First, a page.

Catastrophising. I fear the worst!
Posted by Simon Parke, 30 September 2020, 1.32pm
I have a terrible headache and suddenly start worrying that I have a brain tumour.
My daughter is a few minutes late from school and I begin to fear that she has been abducted.
My boss gives me an odd look and I start to wonder if I am about to be made redundant.
We have all been there - at least, those of us who catastrophise: relatively innocuous thoughts or experiences initiate a chain reaction of possibilities which ultimately lead us to a position of catastrophic terror.
It can appear comical when we hear others speaking of it; but it isn’t funny when we find ourselves in its grip.
This process can pretend wisdom, of course: ‘Forewarned is forearmed,’ as the old proverb goes.
But the truth is, there’s no wisdom here. Forewarning rarely protects us from reality; it simply creates in us an anxious state, in which over-thinking, escalation of fear and low confidence feed off each other.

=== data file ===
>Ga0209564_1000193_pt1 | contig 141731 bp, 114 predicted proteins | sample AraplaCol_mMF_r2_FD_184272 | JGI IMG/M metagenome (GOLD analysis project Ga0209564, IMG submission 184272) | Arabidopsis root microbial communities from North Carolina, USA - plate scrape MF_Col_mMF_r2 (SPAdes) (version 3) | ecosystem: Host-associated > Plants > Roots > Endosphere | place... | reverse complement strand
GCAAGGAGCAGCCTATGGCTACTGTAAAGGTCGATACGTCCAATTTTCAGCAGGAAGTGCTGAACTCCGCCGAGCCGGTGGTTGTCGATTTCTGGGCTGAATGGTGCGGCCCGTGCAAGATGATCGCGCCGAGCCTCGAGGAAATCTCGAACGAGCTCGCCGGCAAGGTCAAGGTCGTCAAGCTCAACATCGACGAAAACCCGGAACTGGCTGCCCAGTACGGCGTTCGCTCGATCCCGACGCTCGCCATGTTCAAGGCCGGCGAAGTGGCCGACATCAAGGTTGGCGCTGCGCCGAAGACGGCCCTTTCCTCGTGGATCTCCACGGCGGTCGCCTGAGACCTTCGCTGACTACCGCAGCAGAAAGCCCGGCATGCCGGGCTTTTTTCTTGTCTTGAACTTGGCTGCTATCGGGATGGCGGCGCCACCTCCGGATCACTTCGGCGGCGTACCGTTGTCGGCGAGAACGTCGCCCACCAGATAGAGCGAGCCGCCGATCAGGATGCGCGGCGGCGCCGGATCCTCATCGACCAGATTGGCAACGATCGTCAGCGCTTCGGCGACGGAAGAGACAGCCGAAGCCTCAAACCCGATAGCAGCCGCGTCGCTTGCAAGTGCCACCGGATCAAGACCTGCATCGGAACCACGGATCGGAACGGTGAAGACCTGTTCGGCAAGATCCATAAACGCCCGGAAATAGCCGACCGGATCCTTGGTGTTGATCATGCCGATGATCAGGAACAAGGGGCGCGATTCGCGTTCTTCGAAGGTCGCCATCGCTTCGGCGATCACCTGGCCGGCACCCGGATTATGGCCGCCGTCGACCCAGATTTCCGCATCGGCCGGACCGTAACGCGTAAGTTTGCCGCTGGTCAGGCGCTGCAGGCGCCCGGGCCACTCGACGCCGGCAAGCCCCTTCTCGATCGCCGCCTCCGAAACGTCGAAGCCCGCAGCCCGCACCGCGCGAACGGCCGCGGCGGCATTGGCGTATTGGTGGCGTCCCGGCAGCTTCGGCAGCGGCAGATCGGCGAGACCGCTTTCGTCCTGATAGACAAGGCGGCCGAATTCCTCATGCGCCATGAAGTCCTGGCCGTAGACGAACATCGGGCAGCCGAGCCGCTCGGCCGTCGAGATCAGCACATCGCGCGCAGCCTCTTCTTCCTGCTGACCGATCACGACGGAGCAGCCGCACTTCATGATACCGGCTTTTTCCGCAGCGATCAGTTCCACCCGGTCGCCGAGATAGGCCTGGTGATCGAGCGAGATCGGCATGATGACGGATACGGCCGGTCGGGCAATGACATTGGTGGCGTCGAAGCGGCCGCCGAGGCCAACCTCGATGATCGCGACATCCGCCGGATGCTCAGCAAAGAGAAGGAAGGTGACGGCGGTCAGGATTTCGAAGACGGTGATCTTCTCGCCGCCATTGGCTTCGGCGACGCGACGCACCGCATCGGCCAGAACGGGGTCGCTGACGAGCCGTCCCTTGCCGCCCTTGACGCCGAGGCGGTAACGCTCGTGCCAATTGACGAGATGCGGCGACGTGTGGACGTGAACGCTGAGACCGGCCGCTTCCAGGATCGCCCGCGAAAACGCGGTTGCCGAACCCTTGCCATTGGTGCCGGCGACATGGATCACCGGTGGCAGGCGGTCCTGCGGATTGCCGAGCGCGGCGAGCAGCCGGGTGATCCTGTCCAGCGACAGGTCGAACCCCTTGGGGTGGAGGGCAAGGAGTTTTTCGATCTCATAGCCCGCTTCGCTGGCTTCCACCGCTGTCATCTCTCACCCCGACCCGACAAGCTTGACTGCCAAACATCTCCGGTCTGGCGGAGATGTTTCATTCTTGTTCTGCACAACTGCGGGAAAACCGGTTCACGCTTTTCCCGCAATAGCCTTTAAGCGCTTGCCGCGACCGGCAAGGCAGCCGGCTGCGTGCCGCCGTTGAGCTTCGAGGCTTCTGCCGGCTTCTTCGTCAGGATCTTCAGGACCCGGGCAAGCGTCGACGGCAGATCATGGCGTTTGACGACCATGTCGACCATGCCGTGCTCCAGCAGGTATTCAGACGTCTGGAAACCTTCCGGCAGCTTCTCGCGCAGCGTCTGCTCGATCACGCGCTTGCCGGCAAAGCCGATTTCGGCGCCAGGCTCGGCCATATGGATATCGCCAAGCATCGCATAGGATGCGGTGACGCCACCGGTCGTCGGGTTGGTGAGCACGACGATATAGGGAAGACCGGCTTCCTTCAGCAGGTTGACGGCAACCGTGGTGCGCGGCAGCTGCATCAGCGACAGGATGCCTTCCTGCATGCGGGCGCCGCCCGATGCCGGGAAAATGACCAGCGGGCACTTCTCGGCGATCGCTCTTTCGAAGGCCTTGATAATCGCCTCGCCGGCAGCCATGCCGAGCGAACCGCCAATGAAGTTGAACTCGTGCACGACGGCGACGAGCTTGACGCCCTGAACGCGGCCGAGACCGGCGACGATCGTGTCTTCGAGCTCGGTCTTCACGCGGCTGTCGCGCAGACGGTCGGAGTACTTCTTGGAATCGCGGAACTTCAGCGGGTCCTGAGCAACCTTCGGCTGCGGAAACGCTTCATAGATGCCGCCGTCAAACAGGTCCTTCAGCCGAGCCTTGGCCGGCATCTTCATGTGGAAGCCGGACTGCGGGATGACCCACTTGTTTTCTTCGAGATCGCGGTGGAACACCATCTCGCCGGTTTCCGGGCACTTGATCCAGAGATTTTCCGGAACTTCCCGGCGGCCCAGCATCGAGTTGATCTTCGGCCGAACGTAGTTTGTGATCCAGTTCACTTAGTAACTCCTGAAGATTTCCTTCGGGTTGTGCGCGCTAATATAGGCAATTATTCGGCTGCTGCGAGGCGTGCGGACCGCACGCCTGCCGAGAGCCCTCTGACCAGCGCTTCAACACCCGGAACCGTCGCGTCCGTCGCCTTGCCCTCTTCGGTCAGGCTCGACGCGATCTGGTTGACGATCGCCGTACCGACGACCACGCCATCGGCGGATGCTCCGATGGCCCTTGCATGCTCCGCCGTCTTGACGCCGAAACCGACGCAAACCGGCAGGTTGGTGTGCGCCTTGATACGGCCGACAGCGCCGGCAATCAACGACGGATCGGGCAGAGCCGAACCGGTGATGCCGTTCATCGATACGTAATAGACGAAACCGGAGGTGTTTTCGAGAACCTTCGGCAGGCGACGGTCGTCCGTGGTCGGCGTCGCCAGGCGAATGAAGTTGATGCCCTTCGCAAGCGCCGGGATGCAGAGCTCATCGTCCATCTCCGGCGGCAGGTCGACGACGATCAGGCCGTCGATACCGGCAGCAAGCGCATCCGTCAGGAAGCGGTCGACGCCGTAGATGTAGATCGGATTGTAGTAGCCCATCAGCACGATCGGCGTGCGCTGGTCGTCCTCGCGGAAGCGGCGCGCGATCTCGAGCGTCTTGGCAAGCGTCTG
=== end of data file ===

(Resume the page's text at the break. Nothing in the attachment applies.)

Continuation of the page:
One helpful move is to think of your mind as a railway station and your thoughts as the trains that stop at your platform.
The first step to recovery is to accept that you cannot stop the trains from arriving and opening their doors to you.
In fact, attempts to do this (suppression, repression or denial) usually lead to even more scary thoughts or disturbed dreams.
But whilst you cannot stop the trains from arriving at your platform, you can decide not to get on board when they open their doors to you.
‘This time, I’m not getting on,’ you say and breathe a big sigh of relief. It’s a choice to be free.
And when they return, as they will, you can decide not to get on again. And again.
Stay on the platform. Watch them arrive…and watch them leave.
They’re not going anywhere you want to go.